Forgive me if my first posts are a little pedestrian. Mostly, I’m giving you background — the setting, if you will.
I live in a recently restored building in former Mayor Pete’s revitalized downtown South Bend. Built in 1930, the Hoffman Hotel building is on the National Register of Historic Places. There are 48 apartment units, and when it opened in 2016 in its current configuration, it was conceived as a community for artists, musicians and writers.
Most of us do not live purely off the earnings of our artistic pursuits. So you can imagine that the economic disarray caused by efforts to minimize the spread of the Corona virus have hit many of the tenants particularly hard.
I see our community as a microcosm of this city, each of us with our own story. Everyone, after all, has a story, and it’s the individual personal stories of the people I encounter each day that are most likely to make my daily missives compelling reads for you, my readers, much more so than my own musings.
It’s chilly here today — and a little gusty too. But the forecast had been for rain, and since it wasn’t raining, my daughter and I used the opportunity to stroll around the block.
We live next door to a major performance venue in our community — the Morris Civic Auditorium. The doors are shuttered now, of course. The Disney production of the Lion King had opened March 4 and was the hottest ticket in town until Gov. Eric Holcomb announced March 12 (Was that just last week?) that the state was banning all gatherings of more than 250 people. That very night we arrived home to see dozens of people in the Morris loading doc glued to their cells phones. The production trailer remains parked there even now, although I haven’t seen sign of life since.
Next door to the Morris is the Palais Royale, a popular setting for wedding receptions, proms, parties and other gatherings. Who knows when they will be allowed to reopen for business?
I was astonished to find Griffin Book Store still open. I had never stepped in, having moved to my apartment only last fall, and I was delighted to find it not only open but, with their emphasis on classical literature, I would never lack for good reading through the duration of our Corona-induced social distancing experiment.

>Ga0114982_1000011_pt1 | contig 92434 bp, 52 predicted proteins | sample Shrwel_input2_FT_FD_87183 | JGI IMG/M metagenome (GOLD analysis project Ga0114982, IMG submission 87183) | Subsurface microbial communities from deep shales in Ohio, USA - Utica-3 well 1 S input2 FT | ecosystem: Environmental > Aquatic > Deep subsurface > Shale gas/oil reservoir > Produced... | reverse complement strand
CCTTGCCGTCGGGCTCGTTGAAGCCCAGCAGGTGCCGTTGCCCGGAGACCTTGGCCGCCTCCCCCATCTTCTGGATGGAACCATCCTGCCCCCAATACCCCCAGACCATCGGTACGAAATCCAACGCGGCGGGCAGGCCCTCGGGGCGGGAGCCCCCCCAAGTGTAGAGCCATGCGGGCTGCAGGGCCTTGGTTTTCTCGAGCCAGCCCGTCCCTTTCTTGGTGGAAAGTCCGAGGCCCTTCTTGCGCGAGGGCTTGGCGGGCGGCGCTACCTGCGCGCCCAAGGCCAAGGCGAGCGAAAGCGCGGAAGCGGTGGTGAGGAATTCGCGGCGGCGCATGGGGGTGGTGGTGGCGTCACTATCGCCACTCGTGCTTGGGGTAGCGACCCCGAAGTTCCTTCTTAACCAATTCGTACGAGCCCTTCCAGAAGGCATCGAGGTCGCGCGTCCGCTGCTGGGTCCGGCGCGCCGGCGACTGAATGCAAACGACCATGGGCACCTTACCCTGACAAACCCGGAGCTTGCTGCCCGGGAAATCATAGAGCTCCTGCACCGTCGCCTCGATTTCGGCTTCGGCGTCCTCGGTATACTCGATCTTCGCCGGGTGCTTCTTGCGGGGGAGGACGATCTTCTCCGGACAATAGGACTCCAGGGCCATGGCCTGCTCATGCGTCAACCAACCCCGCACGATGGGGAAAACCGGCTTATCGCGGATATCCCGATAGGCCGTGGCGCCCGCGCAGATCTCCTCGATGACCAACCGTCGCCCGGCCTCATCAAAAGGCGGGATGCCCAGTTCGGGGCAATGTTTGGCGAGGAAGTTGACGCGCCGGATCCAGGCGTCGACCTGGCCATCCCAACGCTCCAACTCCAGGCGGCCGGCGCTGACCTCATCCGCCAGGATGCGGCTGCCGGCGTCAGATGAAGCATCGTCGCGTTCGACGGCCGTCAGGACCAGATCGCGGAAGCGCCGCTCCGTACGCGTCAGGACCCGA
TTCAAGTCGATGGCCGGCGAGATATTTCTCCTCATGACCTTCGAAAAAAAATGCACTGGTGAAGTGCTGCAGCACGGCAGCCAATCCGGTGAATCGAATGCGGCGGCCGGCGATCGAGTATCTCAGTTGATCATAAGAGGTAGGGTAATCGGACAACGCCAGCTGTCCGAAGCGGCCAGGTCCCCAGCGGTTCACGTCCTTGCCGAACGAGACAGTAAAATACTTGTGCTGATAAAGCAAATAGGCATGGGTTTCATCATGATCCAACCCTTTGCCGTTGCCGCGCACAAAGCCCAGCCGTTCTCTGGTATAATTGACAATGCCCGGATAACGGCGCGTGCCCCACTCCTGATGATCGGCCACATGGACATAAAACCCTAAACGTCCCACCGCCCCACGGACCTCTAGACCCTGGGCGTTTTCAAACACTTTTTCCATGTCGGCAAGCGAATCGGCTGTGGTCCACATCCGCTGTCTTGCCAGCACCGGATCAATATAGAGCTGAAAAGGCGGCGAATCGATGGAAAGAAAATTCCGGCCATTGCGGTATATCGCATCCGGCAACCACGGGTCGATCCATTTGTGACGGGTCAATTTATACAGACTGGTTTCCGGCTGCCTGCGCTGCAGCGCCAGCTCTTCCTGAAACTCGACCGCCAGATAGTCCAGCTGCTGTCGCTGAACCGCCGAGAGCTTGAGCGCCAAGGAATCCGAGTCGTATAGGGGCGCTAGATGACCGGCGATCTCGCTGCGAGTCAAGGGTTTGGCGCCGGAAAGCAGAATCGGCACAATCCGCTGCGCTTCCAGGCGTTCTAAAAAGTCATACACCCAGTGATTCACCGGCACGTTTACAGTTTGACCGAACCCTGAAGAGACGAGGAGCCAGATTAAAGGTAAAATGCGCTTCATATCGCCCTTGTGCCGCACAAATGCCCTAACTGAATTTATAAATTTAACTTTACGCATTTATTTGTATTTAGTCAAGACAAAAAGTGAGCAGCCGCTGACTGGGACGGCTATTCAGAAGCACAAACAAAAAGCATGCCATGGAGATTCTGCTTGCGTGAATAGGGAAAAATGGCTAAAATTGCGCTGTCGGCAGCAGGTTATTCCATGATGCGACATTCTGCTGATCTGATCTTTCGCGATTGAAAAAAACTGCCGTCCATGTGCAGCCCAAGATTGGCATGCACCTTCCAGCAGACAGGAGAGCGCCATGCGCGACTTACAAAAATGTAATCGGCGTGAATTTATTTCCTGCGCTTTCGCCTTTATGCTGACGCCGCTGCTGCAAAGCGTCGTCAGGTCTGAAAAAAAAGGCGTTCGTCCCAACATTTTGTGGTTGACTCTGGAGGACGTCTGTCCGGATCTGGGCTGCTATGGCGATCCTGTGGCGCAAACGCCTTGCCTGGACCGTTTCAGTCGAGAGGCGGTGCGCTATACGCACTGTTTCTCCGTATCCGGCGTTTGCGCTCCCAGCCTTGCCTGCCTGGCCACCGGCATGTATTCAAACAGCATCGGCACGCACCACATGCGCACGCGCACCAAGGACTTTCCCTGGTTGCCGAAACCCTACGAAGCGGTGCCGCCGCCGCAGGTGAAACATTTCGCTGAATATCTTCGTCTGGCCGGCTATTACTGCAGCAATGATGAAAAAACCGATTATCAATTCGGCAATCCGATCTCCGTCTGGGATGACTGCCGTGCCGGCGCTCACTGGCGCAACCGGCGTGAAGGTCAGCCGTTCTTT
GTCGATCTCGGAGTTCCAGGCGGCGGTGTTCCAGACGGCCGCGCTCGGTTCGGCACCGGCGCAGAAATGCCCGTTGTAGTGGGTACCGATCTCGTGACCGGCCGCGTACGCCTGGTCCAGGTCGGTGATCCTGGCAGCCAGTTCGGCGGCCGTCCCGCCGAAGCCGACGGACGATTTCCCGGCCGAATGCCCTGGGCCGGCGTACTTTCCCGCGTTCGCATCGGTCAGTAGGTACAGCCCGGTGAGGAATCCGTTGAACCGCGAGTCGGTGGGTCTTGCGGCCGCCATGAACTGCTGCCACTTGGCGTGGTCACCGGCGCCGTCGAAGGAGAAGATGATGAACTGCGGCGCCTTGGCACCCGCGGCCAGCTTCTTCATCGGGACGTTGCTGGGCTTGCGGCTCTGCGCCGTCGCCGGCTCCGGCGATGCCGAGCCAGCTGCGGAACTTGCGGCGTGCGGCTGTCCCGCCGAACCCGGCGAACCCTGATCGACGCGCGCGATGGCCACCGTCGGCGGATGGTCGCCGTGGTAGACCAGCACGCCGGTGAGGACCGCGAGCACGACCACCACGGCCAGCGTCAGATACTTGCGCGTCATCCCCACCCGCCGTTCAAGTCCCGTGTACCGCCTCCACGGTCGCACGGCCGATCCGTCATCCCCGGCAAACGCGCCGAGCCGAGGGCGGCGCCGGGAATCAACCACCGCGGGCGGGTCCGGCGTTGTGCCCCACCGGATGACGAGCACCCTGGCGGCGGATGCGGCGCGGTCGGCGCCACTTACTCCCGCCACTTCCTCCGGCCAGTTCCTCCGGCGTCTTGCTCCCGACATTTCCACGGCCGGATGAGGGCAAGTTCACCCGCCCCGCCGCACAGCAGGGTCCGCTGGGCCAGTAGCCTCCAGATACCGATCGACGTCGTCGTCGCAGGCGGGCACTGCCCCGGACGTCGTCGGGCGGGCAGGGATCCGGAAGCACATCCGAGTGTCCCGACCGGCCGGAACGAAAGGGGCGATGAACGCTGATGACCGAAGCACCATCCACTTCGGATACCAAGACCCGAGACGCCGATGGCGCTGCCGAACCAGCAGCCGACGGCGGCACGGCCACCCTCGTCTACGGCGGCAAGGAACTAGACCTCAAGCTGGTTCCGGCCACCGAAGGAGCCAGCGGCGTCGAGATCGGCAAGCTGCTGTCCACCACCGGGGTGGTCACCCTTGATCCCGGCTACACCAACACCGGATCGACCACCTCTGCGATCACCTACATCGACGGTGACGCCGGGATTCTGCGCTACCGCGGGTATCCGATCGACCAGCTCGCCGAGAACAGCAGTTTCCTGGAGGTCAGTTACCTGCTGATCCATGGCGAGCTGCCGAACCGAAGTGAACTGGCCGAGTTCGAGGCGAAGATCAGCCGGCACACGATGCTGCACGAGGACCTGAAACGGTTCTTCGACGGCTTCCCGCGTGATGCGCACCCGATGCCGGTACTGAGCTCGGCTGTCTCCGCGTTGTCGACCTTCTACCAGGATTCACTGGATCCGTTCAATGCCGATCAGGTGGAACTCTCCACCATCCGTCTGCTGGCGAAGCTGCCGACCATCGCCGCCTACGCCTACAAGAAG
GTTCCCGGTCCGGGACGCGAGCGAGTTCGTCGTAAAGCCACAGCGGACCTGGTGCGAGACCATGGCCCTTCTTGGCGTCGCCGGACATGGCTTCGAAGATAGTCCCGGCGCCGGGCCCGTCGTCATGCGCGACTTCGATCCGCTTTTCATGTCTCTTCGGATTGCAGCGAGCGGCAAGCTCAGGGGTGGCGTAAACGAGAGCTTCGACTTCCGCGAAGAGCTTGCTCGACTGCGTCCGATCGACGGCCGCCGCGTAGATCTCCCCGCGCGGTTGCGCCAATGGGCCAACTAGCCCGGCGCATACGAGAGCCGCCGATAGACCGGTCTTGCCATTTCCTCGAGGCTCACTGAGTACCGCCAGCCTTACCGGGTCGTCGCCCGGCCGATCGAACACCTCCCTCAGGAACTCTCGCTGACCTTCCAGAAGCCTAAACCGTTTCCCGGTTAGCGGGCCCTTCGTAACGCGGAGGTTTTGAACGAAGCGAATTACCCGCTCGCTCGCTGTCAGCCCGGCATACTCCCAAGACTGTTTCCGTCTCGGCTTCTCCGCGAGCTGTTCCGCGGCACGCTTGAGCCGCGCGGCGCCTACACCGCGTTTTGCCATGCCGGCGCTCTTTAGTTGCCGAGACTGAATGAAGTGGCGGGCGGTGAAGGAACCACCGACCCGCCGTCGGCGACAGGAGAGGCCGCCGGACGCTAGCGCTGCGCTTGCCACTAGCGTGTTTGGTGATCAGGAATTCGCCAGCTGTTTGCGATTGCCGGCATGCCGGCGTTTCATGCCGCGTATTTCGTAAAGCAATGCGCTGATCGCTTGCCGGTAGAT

In addition to books, the Griffon is filled with eclectic serendipity — from miniature modeling supplies to military and war collectibles, traditional gaming, cards and dice, Notre Dame sports memorabilia, and used media and framed art. Even though we were the only shoppers in the store, the clerk said she expected it would remain open unless they were ordered closed by governmental decree. It’s sad to find such a cool shop empty, as we found it today. If you’re interested, check out their website: www.griffon-bookstore.com.
It appears that the Griffon is the only open storefront on our block. Pedestrians have abandoned the sidewalks of our typically bustling downtown district were empty of pedestrians. Vehicle traffic, while light, persists. We’ll continue to explore more in coming days.
The first thing I should tell you about myself is that I’ve been a writer my entire professional life. I’ve been a newspaper reporter, a magazine editor and a public relations professional, as well as a freelance writer and editor.
I’ve also lived in the South Bend community for most of my adult life.
However, for the past nine years I’ve been almost entirely a caregiver for several different family members. One is my daughter, who lives in the same downtown apartment building as I do. Her story is unique, and I expect I’ll introduce you to her before long. But as a caregiver, I suspect that will color my experience through this pandemic.
I’m a little odd too, because early in my career I wrote about faith topics. But later I wrote about science. And I like writing about both. I see many parallels between the two.
Scientists and serious people of faith share some things in common. First, both seek to know what is true. And second, both are rooted in a kind of awe of the world and all that’s in it. And third, I think both people of science and people of faith are working for a better world.
The microbial world has been a primary interest of mine for a number of years. While at the moment we are focused on a virus that can do a terrible amount of harm in a very short time, there is an unseen universe of benevolent, benign and pernicious microbes alike — far exceeding our imaginations. I expect I’ll write more on that as well.
I hope by sharing my thoughts and experiences through this global adventure that I’ll connect with others and gain from their perspective as well.